Divorce or separation can be a difficult decision to make especially when children are involved. Parents need to ask themselves a few questions and take decisions concerning their children that include child custody and access rights. Parents are free to come to an amicable agreement using a mediator, but if the parents do not agree to terms, the court will decide what is the best interest of the child when deciding on child custody.
Child custody can be a difficult subject to understand, especially for someone, who has not encountered a custody case, as there are so many legal terms. What can make it even more confusing is the different types of child custody. This can be crucial for parents who are going through a divorce or separation. Many parents tend to get confused with all the legal talk that is involved in child custody. To make things simpler, let us break down the meaning of two of the main child custody types.
What is child custody?
Child custody is the term used to label living agreements that parents have over their child when they have decided to separate. Child custody figures out the rights of the custodial parents on a daily unimportant decision on behalf of the child. Regardless of any kind of custody, both parents have the rights and duties of custody, supervision, and education of their children. Both parents also exercise parental authority together. It is crucial that both parents understand the terms and the meaning and how they are obliged to the custodial agreement of their child.
Types of child custody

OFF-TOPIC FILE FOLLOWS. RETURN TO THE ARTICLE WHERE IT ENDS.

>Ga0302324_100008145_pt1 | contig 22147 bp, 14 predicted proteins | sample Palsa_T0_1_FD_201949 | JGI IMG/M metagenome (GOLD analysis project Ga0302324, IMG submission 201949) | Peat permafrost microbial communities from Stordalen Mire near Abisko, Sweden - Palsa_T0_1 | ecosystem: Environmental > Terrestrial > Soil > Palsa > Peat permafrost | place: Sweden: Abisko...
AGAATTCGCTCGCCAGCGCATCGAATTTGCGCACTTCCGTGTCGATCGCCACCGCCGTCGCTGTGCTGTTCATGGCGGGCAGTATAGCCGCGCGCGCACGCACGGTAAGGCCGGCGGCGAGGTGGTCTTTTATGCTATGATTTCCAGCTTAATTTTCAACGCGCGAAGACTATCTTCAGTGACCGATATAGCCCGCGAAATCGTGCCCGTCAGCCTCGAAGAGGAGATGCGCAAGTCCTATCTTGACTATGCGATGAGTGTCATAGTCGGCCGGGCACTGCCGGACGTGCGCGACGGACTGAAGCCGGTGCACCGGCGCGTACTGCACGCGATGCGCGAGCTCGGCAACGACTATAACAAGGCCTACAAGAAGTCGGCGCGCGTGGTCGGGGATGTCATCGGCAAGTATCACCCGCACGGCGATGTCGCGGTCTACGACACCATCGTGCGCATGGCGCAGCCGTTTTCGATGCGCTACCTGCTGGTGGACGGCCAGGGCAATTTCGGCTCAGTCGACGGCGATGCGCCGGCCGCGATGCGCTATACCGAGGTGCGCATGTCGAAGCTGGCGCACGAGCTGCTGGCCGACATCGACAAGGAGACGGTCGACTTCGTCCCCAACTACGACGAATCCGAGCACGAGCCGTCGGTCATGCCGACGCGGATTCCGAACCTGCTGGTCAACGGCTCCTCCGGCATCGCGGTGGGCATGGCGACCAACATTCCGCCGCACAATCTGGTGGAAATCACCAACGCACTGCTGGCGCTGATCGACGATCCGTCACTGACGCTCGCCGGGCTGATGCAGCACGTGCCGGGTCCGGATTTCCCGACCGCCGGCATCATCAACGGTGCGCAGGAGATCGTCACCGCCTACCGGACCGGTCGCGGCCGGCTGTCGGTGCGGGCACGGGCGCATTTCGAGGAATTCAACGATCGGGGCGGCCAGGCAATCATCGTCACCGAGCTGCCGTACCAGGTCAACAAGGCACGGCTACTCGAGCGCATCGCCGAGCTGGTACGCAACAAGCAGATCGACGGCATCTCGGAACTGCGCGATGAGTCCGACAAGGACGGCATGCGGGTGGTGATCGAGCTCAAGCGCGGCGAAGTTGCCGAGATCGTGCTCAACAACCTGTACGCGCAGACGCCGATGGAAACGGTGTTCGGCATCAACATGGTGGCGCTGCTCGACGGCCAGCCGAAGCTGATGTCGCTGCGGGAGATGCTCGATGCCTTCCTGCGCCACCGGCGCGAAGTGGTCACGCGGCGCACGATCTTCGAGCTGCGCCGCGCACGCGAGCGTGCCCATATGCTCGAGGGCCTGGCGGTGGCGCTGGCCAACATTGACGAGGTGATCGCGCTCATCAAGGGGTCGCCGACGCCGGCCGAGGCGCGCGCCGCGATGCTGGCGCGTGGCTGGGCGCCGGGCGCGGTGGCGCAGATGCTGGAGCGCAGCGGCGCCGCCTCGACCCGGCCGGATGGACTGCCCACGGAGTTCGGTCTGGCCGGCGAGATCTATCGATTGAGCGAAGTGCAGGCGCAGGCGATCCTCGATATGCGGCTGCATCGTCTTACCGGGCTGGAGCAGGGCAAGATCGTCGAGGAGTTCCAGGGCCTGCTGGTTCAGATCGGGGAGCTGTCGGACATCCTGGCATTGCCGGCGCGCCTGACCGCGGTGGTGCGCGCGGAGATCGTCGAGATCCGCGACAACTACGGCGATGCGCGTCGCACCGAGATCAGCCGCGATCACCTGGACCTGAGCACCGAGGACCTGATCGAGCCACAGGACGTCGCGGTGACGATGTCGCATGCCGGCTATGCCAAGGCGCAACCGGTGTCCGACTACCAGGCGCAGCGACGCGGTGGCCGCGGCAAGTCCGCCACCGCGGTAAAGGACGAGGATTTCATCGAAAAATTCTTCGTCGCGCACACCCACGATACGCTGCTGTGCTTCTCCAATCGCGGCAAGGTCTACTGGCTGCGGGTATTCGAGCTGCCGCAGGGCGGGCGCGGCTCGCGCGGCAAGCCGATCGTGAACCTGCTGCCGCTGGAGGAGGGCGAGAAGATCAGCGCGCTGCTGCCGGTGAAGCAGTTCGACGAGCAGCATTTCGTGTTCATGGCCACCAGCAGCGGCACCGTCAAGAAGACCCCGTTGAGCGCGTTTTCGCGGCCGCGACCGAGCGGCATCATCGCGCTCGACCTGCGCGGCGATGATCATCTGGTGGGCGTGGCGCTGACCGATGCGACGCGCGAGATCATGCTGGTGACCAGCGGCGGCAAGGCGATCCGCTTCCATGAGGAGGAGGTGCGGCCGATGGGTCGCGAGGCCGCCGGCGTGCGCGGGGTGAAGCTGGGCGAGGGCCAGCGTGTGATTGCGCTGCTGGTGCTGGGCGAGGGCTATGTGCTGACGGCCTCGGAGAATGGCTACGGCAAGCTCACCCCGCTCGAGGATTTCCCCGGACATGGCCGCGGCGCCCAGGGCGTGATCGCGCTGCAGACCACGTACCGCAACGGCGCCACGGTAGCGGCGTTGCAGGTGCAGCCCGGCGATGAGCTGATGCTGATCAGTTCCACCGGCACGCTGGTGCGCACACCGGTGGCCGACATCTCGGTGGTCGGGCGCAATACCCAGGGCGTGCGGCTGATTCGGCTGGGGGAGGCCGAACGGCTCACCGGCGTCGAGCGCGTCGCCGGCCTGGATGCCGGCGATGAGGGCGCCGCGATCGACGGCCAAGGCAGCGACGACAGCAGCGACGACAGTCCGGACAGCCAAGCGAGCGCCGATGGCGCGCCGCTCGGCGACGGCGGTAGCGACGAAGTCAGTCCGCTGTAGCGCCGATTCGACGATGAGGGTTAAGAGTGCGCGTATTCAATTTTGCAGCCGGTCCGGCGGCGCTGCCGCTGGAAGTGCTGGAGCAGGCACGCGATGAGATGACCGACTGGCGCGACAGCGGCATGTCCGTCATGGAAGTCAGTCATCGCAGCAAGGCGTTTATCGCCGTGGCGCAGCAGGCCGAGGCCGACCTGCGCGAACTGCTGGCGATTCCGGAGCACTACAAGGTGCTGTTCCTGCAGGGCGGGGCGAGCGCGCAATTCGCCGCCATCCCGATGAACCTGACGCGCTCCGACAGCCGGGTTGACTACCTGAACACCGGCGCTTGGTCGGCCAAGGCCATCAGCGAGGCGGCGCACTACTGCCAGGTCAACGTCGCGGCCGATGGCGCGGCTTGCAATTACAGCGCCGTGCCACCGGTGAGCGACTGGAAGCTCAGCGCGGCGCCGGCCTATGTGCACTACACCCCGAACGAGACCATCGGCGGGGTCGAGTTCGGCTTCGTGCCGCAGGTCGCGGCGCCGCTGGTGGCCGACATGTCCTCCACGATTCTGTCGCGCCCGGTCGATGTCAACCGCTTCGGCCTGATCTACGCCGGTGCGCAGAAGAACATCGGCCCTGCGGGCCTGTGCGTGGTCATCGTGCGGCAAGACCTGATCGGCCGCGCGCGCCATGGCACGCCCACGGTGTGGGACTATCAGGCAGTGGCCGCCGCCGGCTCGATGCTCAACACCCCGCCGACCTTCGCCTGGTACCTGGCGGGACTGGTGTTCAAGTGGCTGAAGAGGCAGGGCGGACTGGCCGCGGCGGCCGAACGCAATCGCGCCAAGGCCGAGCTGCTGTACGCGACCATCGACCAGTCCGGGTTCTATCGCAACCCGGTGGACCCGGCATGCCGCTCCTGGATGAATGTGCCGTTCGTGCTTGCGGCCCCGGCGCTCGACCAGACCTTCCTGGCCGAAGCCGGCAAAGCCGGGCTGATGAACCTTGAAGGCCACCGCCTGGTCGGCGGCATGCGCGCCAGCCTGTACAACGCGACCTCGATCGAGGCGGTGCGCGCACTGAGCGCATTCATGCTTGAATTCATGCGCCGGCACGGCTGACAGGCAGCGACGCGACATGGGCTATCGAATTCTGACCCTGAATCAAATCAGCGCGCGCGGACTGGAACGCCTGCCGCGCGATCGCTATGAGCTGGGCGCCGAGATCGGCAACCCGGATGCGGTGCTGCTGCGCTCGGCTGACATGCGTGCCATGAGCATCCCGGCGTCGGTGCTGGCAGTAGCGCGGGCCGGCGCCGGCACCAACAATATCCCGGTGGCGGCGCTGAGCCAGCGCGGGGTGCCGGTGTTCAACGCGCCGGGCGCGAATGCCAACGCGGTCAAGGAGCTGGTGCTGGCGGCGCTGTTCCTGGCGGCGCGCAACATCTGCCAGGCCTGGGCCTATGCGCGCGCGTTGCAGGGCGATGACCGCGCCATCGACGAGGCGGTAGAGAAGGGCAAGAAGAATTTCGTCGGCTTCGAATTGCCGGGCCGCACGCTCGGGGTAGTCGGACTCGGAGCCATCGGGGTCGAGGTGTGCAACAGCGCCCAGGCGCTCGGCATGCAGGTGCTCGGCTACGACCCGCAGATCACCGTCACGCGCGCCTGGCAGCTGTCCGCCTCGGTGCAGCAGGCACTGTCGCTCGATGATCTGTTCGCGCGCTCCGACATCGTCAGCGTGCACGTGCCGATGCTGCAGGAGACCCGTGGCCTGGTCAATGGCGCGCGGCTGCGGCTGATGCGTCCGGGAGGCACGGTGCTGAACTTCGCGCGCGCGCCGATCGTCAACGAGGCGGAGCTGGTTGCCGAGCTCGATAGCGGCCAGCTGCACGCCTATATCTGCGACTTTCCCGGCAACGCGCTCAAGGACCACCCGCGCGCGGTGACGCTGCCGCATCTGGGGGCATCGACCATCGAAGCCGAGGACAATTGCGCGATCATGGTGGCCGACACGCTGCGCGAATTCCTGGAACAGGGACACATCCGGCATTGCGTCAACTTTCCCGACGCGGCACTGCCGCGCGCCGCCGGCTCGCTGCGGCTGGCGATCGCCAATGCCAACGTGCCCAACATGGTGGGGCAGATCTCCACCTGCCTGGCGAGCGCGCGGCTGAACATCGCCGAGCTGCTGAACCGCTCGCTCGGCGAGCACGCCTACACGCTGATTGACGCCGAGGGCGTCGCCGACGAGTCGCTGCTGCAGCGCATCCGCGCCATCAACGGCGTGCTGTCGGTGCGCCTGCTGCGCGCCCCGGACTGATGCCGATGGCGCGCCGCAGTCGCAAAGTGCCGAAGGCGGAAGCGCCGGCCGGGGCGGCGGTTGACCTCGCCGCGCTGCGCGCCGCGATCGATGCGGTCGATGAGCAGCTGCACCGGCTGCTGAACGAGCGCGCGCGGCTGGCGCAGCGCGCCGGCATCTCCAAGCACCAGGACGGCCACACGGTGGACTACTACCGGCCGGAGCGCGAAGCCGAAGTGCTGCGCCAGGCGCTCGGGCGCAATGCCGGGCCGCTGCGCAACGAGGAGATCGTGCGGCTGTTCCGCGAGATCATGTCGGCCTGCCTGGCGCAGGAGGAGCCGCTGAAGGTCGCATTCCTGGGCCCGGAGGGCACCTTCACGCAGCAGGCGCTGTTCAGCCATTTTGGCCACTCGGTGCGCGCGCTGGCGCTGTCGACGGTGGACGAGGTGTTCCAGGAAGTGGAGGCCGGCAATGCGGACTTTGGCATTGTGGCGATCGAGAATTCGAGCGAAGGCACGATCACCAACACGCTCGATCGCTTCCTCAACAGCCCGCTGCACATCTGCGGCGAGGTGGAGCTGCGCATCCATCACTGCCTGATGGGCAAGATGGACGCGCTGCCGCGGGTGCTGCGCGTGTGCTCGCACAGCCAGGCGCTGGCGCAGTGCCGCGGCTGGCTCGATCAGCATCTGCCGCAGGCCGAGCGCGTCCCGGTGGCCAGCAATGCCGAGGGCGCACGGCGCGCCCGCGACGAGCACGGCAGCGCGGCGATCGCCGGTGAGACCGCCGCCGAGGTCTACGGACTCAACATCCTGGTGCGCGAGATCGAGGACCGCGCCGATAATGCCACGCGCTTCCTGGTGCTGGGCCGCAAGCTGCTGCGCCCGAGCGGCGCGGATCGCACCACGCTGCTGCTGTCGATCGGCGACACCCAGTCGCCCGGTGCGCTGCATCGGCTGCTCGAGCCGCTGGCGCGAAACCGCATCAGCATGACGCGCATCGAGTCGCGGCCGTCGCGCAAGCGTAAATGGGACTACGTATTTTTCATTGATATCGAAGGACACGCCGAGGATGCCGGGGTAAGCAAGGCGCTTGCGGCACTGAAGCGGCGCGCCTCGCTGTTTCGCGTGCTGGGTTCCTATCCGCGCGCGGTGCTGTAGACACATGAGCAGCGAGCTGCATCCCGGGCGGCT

There are two basic types of child custody agreement that are the most common. These include full custody and shared custody.
Important decisions are taken by both parents regardless of the fact that it is a full or shared custody. Some of these choices include education, religion cultural education, extracurricular activities, healthcare, etc.
In most cases of child custody, both parents are given what is referred to as “shared custody.” This means that child will reside with both parents at a given time.
Full custody is when a family court judge determines which parent will take responsibility for a child on a daily basis. The parent who is given full custody will be caring for the child on a regular basis. This means that the child will be living with the parent to whom the court gave the full custody. Generally, the non-custodial parents get to spend every other weekend with the child, which is called “access or visitation rights”. They also exchange holidays and summer vacations.
The younger the child, the more probably to have a full custody to the mother until the age of 3 and a frequent visitation right to the father or the other parent. After 3 years old, judges tend to give a shared custody.
We hope that you have found this information useful and if you have other questions about child custody, we invite you to contact Stiverne Law Firm, which is specialized in family law and can provide you with a legal help.